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United States – Azerbaijan relations
Azerbaijan   United States
Map indicating location of Azerbaijan and USA
     Azerbaijan      United States

The United States and Azerbaijan have had diplomatic relations since 1919, when a delegation from the Azerbaijan Democratic Republic attended the Paris Peace Conference and was granted an audience with President Woodrow Wilson [1]. At this meeting Wilson advised the Azerbaijanis that it would be better for them to develop a spirit of confederation with neighboring countries of Georgia and Armenia, and that such a confederation of all peoples of Transcaucasia could receive the protection of some power on the basis of a mandate granted by the League of Nations[2]. However, in 1922, after the Bolshevik takeover, the Azerbaijan became part of Soviet Union as the Azerbaijan Soviet Socialist Republic (Azerbaijan SSR), and no direct formal relations existed between Azerbaijan and the United States.

On October 18, 1991, the Supreme Council of Azerbaijan adopted a declaration of independence. Subsequently, on December 25, 1991 President George H.W. Bush announced that the United States recognized the independence of all 12 former Soviet republics, including Azerbaijan.[3]

Security relations

The security relations of the United States and Azerbaijan developed along several paths:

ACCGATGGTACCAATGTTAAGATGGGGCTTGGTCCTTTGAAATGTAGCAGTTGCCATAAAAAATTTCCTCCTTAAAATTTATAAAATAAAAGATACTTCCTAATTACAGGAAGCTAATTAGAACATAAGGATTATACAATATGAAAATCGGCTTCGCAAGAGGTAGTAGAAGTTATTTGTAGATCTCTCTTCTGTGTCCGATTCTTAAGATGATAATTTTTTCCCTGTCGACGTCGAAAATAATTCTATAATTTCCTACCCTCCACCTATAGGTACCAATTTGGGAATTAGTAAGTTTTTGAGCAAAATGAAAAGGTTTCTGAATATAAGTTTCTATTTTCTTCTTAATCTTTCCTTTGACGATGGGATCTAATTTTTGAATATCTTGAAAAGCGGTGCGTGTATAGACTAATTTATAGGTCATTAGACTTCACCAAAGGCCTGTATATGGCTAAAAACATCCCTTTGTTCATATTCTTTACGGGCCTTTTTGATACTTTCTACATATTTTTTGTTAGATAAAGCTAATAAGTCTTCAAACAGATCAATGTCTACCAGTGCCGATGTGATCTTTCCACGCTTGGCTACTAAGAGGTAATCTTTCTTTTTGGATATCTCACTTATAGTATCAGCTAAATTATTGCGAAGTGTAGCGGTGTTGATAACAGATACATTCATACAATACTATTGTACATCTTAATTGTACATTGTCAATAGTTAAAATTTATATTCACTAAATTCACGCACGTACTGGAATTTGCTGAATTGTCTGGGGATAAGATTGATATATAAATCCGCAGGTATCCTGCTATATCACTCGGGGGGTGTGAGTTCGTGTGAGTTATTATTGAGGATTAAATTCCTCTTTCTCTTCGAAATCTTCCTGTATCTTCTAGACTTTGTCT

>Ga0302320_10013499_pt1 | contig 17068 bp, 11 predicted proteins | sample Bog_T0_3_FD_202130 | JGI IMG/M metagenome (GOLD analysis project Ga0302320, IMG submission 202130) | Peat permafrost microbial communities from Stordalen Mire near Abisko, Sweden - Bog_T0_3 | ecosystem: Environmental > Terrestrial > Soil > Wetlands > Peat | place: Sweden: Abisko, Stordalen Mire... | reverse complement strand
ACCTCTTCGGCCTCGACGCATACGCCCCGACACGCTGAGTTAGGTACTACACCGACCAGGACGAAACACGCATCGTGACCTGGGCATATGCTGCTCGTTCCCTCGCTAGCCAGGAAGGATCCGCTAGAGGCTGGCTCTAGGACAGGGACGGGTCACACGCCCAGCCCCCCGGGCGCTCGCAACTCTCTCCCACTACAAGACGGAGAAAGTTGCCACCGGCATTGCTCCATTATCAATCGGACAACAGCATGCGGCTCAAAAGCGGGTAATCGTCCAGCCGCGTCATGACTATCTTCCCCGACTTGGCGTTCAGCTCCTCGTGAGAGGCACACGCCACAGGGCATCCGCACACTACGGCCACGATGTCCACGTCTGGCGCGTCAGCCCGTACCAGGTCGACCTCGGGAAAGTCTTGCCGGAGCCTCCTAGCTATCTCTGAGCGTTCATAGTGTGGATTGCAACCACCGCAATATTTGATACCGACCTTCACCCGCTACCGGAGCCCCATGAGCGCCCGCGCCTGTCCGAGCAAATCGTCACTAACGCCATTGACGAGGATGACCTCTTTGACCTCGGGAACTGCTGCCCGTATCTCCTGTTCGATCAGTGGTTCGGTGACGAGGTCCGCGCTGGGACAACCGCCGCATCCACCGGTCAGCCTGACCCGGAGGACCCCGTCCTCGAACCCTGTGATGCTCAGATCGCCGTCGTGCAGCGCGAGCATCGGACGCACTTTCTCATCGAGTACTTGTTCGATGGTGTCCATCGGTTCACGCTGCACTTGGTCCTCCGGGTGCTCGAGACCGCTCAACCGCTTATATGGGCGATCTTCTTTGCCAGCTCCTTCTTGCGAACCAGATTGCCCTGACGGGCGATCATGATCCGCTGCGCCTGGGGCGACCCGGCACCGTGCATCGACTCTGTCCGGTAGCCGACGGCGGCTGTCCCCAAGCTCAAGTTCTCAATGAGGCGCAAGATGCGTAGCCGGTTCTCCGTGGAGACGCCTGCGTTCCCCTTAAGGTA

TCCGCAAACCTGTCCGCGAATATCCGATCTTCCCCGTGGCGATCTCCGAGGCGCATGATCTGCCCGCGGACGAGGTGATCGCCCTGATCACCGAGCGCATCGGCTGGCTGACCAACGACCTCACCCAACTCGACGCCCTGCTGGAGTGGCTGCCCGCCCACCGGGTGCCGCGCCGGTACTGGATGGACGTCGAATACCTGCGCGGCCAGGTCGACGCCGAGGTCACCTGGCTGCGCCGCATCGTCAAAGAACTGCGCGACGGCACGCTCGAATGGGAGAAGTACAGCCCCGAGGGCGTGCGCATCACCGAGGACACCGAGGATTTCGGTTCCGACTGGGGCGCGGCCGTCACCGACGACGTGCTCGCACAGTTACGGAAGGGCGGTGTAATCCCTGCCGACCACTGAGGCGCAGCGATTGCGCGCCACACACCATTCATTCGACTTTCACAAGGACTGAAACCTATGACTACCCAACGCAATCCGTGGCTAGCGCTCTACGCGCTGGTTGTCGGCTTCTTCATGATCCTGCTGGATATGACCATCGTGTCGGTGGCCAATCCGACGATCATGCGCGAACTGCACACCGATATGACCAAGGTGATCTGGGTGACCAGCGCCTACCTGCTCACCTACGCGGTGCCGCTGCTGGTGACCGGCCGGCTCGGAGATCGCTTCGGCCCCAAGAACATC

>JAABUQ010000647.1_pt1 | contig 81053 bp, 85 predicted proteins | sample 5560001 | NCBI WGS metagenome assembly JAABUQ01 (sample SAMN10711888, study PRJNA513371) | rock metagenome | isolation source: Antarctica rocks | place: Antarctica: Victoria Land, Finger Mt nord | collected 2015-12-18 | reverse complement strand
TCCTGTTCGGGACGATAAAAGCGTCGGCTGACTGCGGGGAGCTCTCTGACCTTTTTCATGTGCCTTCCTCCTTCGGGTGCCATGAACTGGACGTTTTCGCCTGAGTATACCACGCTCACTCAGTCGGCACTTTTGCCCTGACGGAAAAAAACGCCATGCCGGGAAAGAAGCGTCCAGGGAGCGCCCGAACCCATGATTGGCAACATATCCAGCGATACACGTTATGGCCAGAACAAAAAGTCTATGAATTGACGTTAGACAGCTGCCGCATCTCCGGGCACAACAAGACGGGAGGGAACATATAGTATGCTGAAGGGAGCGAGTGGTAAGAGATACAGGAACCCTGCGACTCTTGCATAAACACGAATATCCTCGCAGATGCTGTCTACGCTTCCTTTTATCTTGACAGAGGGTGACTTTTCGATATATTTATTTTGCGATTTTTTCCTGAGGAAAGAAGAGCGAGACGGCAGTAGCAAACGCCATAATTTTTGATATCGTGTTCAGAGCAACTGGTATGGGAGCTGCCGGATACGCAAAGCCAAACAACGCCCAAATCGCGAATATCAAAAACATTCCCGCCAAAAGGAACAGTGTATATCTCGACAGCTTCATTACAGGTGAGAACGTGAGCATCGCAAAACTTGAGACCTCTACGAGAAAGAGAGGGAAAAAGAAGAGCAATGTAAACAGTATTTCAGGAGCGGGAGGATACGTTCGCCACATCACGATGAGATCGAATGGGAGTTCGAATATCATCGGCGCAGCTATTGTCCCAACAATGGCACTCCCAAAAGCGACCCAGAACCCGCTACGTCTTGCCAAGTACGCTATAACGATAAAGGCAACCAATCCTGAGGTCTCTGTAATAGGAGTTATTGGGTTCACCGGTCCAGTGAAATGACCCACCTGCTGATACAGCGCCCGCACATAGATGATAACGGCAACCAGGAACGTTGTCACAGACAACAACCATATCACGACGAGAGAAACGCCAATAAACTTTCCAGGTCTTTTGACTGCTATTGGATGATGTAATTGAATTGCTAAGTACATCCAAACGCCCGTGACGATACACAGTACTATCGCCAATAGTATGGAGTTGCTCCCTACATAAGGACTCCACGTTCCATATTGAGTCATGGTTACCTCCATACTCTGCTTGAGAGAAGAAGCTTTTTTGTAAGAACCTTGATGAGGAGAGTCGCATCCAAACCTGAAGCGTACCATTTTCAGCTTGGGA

Economic relations

U.S.–Azerbaijani ties in economic sphere developed primarily in the context of Caspian energy resources and their transportation to Western markets. The U.S. companies are actively involved in the development of Caspian hydrocarbons in offshore Azerbaijani oilfields, and the U.S. government actively supported the Baku–Tbilisi–Ceyhan pipeline as the primary route of transportation for Caspian oil[4].

In January 2008, commenting on a trip to Azerbaijan by Sen. Richard Lugar, R-Ind., head of the Senate Foreign Relations Committee, John C.K. Daily of UPI called Azerbaijan "the one remaining friend that America has in the Caspian basin"[5]. During this visit Sen. Lugar also suggested that he along with fellow Senate Foreign Relations Committee member Joseph Biden, D-Del., endorsed the need for "a special representative focused on energy issues in the Caspian to safeguard long-term U.S. interests" in a letter they sent earlier to Secretary of State Condoleezza Rice[5].

References

  1. ^ Bulletin d'Information de l'Azerbaidjan, No. I, September 1, 1919, pp. 6–7
  2. ^ Report of the Delegation, No. 7, June, 1919, Fund of the Ministry of Foreign Affairs, Dossier No. 3, p. 7, as cited in Raevskii, Английская интервенция и Мусаватское правительство, p. 53
  3. ^ James P. Nichol. Diplomacy in the Former Soviet Republics, Praeger/Greenwood, 1995, ISBN 0275951928, p. 150
  4. ^ Bülent Gökay. The Politics of Caspian Oil, Palgrave Macmillan, 2001, ISBN 0333739736, p. 195
  5. ^ a b Daily, John C.K. (2008-01-18). "Analysis: U.S. has ally in Azerbaijan". United Press International. http://www.upi.com/International_Security/Energy/Analysis/2008/01/18/analysis_us_has_ally_in_azerbaijan/1889/. Retrieved 2008-01-21.  
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